This update shipped the so-called Premium Suite Upgrade which brought additional features to the Galaxy S3, such as split-screen app view as known from the Galaxy Note 2.
In December 2013, Samsung began rolling out Android 4.3 for the S III, adding user interface features back ported from the Galaxy S4, and support for the Samsung Galaxy Gearsmartwatch. In March 2014, Samsung started the rollout of 4.4.2 KitKat for the 2 GB variant of the S III.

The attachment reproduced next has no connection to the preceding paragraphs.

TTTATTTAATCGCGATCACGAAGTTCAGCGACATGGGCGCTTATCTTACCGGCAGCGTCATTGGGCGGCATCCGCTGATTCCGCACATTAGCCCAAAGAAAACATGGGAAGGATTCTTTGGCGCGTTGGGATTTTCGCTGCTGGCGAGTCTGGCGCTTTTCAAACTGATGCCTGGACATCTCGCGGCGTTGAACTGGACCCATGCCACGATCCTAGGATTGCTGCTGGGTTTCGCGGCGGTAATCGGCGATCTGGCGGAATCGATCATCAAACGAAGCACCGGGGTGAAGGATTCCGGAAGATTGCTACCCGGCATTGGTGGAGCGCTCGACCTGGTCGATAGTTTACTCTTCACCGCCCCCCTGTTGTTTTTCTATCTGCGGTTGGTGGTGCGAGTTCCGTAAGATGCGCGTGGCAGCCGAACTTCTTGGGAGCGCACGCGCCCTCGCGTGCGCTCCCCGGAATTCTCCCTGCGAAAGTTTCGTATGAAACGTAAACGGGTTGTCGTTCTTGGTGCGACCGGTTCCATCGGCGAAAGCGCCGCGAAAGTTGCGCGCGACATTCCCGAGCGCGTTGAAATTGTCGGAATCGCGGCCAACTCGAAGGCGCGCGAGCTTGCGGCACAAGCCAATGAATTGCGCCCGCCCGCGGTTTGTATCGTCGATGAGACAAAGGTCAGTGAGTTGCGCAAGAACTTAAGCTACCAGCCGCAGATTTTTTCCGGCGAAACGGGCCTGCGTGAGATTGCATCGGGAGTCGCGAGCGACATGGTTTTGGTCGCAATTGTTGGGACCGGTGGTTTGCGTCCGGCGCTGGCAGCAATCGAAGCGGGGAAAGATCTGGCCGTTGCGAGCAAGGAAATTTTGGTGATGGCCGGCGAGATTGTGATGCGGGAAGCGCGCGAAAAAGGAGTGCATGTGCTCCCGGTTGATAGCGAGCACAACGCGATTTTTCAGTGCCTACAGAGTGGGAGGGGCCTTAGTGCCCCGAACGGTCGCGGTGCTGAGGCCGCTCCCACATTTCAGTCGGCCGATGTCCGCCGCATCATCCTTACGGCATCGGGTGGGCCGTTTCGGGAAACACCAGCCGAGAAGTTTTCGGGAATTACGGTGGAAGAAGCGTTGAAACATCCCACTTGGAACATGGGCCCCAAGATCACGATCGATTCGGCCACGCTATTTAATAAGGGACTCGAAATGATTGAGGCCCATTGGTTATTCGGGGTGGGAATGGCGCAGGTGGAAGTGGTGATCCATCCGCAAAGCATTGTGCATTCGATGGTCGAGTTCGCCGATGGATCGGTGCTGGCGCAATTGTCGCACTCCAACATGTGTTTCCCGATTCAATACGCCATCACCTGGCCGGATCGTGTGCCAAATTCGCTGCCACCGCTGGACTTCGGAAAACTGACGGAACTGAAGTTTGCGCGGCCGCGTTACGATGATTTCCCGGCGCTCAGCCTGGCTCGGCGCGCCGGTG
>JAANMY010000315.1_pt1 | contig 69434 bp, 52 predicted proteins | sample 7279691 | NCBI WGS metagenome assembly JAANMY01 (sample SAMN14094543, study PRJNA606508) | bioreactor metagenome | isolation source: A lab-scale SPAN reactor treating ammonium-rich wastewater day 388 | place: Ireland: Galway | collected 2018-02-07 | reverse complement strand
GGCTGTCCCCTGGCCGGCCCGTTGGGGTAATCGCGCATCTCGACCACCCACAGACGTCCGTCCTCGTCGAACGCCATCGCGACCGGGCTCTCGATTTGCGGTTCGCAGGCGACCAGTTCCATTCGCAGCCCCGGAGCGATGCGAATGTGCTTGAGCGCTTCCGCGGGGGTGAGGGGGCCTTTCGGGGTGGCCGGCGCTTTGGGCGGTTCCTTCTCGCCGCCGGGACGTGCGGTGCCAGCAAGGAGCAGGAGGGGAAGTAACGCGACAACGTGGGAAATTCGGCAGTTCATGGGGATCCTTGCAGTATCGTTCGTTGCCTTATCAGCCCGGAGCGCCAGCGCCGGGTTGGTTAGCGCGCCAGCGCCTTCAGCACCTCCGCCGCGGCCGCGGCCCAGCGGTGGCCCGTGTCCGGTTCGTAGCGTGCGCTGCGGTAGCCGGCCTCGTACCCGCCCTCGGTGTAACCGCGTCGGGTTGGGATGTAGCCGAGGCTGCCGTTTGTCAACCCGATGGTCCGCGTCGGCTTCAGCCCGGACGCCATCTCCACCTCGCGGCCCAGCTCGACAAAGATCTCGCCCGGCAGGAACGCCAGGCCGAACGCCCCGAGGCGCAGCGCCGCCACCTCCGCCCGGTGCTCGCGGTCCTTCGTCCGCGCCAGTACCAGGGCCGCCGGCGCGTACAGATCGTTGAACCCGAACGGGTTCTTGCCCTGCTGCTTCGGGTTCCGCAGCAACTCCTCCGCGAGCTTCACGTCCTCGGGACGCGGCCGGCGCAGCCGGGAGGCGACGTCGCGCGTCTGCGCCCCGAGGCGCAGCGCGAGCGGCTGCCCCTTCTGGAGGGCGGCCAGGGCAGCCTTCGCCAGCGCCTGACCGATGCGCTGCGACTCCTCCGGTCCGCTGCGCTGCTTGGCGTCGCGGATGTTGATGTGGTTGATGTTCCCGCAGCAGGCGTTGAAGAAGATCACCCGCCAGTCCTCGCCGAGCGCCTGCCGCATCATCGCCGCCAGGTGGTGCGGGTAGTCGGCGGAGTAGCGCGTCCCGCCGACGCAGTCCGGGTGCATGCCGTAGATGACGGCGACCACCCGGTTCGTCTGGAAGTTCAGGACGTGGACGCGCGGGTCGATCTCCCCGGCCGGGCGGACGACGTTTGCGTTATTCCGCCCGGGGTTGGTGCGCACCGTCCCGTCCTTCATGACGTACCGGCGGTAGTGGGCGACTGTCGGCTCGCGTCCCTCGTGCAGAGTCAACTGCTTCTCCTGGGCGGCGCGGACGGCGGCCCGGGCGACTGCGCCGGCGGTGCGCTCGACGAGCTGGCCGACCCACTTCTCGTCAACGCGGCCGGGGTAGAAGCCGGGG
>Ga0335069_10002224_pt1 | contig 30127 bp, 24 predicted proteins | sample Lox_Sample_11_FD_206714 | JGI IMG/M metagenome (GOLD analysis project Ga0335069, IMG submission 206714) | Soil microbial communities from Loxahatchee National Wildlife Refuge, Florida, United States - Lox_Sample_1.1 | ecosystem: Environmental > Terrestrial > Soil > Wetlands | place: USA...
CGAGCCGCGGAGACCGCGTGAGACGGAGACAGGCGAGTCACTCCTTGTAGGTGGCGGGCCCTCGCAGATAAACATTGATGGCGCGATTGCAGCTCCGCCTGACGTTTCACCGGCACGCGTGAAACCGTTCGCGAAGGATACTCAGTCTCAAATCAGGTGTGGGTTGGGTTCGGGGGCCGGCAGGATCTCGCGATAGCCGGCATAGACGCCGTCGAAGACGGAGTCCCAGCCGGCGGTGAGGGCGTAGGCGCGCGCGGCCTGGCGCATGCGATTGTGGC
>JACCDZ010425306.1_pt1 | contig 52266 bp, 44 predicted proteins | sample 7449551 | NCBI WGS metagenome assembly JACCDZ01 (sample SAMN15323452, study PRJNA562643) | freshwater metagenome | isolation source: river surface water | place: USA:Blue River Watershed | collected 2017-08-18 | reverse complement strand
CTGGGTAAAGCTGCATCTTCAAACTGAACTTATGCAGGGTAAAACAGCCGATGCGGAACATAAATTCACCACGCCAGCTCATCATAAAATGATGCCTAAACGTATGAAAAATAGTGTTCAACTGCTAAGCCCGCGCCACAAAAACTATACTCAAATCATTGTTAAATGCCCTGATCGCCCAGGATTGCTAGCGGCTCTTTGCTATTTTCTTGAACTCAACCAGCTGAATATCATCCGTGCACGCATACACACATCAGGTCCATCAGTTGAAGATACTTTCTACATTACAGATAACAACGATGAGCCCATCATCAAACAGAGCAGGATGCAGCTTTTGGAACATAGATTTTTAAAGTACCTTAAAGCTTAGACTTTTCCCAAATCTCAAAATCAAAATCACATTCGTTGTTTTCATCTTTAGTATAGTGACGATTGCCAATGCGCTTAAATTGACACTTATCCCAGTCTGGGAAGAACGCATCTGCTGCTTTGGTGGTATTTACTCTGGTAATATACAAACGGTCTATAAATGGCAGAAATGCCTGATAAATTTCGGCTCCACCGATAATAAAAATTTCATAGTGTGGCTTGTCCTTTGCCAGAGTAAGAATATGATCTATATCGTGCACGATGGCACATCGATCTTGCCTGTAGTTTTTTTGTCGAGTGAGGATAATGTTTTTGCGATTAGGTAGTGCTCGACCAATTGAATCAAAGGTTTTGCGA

The S III comes with a multitude of pre-installed applications, including Google Apps like Google Play, YouTube, Google+, Gmail, Google Maps, Voice Search and Calendar, in addition to Samsung-specific apps such as ChatON, Game Hub, Music Hub, Video Hub, Social Hub and Navigation. To address the fact that iPhone users are reluctant to switch to Android because the OS is not compatible with iTunes, from June 2012 Samsung offered customers of its Galaxy series the Easy Phone Sync app to enable the transfer of music, photos, videos, podcasts, and text messages from an iPhone to a Galaxy device. The user is able to access Google Play, a digital-distribution multimedia-content service exclusive to Android, to download applications, games, music, movies, books, magazines, and TV programs.